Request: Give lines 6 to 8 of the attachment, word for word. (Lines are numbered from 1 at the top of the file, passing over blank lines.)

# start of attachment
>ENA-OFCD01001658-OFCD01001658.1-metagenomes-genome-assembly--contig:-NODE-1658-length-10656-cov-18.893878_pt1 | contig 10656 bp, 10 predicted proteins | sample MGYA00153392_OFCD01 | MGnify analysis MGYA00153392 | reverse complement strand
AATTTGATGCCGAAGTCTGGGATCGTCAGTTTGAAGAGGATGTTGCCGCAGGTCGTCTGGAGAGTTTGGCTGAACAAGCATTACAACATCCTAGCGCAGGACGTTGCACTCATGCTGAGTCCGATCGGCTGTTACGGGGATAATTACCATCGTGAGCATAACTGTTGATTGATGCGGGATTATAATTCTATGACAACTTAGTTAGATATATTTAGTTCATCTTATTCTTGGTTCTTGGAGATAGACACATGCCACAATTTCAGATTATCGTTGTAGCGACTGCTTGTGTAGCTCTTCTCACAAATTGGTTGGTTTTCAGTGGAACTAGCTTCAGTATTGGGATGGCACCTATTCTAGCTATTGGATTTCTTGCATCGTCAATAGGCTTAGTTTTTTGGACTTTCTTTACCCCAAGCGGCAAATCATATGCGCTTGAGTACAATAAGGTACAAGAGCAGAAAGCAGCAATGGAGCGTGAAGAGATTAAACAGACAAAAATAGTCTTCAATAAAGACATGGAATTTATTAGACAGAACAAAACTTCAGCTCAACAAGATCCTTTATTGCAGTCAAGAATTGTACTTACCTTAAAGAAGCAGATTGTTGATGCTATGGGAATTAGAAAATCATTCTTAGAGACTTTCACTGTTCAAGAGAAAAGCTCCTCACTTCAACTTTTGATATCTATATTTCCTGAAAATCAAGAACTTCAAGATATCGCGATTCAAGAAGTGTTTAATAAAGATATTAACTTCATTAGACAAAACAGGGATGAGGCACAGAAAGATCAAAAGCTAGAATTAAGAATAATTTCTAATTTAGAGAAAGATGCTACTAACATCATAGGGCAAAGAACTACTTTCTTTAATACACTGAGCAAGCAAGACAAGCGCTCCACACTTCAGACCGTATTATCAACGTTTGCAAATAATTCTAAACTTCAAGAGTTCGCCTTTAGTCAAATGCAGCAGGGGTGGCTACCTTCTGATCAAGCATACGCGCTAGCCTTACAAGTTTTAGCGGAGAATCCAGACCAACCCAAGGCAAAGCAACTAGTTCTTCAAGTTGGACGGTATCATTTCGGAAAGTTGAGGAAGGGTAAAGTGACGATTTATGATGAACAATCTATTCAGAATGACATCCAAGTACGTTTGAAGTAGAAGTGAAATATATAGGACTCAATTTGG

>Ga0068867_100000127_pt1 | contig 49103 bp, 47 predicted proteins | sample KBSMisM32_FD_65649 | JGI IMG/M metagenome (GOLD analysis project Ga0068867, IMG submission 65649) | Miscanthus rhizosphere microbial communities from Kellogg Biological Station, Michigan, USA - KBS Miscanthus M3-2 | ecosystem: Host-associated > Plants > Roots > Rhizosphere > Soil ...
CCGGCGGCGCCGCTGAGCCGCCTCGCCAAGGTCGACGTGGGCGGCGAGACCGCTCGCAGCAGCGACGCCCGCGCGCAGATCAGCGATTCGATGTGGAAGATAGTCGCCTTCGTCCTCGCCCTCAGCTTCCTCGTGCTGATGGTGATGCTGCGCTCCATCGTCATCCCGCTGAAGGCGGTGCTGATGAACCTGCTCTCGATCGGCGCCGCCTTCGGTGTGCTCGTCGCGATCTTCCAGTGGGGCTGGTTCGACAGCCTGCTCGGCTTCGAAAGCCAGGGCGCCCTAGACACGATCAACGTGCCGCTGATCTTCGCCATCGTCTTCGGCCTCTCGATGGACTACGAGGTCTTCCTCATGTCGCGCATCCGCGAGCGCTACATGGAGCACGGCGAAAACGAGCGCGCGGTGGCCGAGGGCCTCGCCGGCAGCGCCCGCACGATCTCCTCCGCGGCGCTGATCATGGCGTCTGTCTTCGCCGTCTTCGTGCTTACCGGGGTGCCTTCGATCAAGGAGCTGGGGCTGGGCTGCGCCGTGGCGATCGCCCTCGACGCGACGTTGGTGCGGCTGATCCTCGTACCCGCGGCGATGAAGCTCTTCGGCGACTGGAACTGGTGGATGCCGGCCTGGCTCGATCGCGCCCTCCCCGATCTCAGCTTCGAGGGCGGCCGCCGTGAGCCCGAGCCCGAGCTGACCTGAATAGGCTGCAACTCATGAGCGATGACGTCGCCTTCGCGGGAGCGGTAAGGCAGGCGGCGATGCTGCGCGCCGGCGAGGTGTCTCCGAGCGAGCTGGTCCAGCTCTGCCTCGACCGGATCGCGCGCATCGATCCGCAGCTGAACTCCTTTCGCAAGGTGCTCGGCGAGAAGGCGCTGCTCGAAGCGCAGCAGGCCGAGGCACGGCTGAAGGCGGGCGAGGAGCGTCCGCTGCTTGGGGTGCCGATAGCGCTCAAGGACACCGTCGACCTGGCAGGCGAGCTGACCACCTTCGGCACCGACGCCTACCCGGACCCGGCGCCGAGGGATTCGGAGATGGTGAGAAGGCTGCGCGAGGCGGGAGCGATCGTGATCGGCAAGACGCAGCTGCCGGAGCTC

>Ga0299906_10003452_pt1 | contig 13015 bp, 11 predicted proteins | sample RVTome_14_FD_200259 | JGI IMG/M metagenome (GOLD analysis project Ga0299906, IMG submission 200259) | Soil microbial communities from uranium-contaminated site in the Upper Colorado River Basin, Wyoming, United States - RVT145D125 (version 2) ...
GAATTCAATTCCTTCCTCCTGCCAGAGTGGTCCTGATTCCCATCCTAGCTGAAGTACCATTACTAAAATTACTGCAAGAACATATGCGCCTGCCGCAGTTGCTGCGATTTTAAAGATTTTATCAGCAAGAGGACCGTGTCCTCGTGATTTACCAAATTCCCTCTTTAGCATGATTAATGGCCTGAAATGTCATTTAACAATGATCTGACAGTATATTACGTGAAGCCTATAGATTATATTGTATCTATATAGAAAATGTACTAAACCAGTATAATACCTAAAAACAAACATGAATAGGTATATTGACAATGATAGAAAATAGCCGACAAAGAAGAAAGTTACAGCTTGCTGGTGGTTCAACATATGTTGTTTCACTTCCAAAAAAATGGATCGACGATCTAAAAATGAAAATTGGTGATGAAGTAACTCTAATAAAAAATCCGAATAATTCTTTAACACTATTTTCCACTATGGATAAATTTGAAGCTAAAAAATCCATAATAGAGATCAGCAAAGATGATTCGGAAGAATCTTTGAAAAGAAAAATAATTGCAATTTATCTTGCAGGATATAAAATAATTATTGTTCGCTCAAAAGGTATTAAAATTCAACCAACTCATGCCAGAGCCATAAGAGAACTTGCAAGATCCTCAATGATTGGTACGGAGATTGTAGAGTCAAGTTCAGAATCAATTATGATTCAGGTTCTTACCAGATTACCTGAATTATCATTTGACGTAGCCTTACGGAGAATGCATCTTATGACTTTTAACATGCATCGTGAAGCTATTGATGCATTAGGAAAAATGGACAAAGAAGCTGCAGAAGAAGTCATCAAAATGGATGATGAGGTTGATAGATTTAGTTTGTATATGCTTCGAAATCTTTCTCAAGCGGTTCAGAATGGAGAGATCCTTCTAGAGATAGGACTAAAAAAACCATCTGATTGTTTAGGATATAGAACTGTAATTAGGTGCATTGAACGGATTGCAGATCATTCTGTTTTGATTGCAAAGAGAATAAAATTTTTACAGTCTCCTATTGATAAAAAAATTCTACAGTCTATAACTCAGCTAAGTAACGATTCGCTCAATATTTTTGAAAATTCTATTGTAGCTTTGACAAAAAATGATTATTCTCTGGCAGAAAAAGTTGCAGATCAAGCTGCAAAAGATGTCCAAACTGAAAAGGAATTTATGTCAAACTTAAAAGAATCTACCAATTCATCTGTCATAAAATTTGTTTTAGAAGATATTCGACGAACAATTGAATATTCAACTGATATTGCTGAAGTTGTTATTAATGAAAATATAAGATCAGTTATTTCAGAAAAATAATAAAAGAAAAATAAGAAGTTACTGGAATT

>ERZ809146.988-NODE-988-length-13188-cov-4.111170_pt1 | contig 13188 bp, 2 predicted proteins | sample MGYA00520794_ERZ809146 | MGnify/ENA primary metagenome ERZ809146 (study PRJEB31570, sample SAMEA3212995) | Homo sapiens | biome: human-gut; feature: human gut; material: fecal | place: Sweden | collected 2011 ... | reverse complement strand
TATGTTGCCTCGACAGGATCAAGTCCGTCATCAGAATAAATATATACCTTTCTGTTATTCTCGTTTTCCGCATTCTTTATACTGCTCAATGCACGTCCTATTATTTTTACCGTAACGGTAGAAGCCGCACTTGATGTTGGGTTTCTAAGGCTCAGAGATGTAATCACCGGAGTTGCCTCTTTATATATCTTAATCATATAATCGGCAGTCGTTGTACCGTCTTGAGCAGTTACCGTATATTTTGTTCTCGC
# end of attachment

GAATTCAATTCCTTCCTCCTGCCAGAGTGGTCCTGATTCCCATCCTAGCTGAAGTACCATTACTAAAATTACTGCAAGAACATATGCGCCTGCCGCAGTTGCTGCGATTTTAAAGATTTTATCAGCAAGAGGACCGTGTCCTCGTGATTTACCAAATTCCCTCTTTAGCATGATTAATGGCCTGAAATGTCATTTAACAATGATCTGACAGTATATTACGTGAAGCCTATAGATTATATTGTATCTATATAGAAAATGTACTAAACCAGTATAATACCTAAAAACAAACATGAATAGGTATATTGACAATGATAGAAAATAGCCGACAAAGAAGAAAGTTACAGCTTGCTGGTGGTTCAACATATGTTGTTTCACTTCCAAAAAAATGGATCGACGATCTAAAAATGAAAATTGGTGATGAAGTAACTCTAATAAAAAATCCGAATAATTCTTTAACACTATTTTCCACTATGGATAAATTTGAAGCTAAAAAATCCATAATAGAGATCAGCAAAGATGATTCGGAAGAATCTTTGAAAAGAAAAATAATTGCAATTTATCTTGCAGGATATAAAATAATTATTGTTCGCTCAAAAGGTATTAAAATTCAACCAACTCATGCCAGAGCCATAAGAGAACTTGCAAGATCCTCAATGATTGGTACGGAGATTGTAGAGTCAAGTTCAGAATCAATTATGATTCAGGTTCTTACCAGATTACCTGAATTATCATTTGACGTAGCCTTACGGAGAATGCATCTTATGACTTTTAACATGCATCGTGAAGCTATTGATGCATTAGGAAAAATGGACAAAGAAGCTGCAGAAGAAGTCATCAAAATGGATGATGAGGTTGATAGATTTAGTTTGTATATGCTTCGAAATCTTTCTCAAGCGGTTCAGAATGGAGAGATCCTTCTAGAGATAGGACTAAAAAAACCATCTGATTGTTTAGGATATAGAACTGTAATTAGGTGCATTGAACGGATTGCAGATCATTCTGTTTTGATTGCAAAGAGAATAAAATTTTTACAGTCTCCTATTGATAAAAAAATTCTACAGTCTATAACTCAGCTAAGTAACGATTCGCTCAATATTTTTGAAAATTCTATTGTAGCTTTGACAAAAAATGATTATTCTCTGGCAGAAAAAGTTGCAGATCAAGCTGCAAAAGATGTCCAAACTGAAAAGGAATTTATGTCAAACTTAAAAGAATCTACCAATTCATCTGTCATAAAATTTGTTTTAGAAGATATTCGACGAACAATTGAATATTCAACTGATATTGCTGAAGTTGTTATTAATGAAAATATAAGATCAGTTATTTCAGAAAAATAATAAAAGAAAAATAAGAAGTTACTGGAATT

>ERZ809146.988-NODE-988-length-13188-cov-4.111170_pt1 | contig 13188 bp, 2 predicted proteins | sample MGYA00520794_ERZ809146 | MGnify/ENA primary metagenome ERZ809146 (study PRJEB31570, sample SAMEA3212995) | Homo sapiens | biome: human-gut; feature: human gut; material: fecal | place: Sweden | collected 2011 ... | reverse complement strand
TATGTTGCCTCGACAGGATCAAGTCCGTCATCAGAATAAATATATACCTTTCTGTTATTCTCGTTTTCCGCATTCTTTATACTGCTCAATGCACGTCCTATTATTTTTACCGTAACGGTAGAAGCCGCACTTGATGTTGGGTTTCTAAGGCTCAGAGATGTAATCACCGGAGTTGCCTCTTTATATATCTTAATCATATAATCGGCAGTCGTTGTACCGTCTTGAGCAGTTACCGTATATTTTGTTCTCGC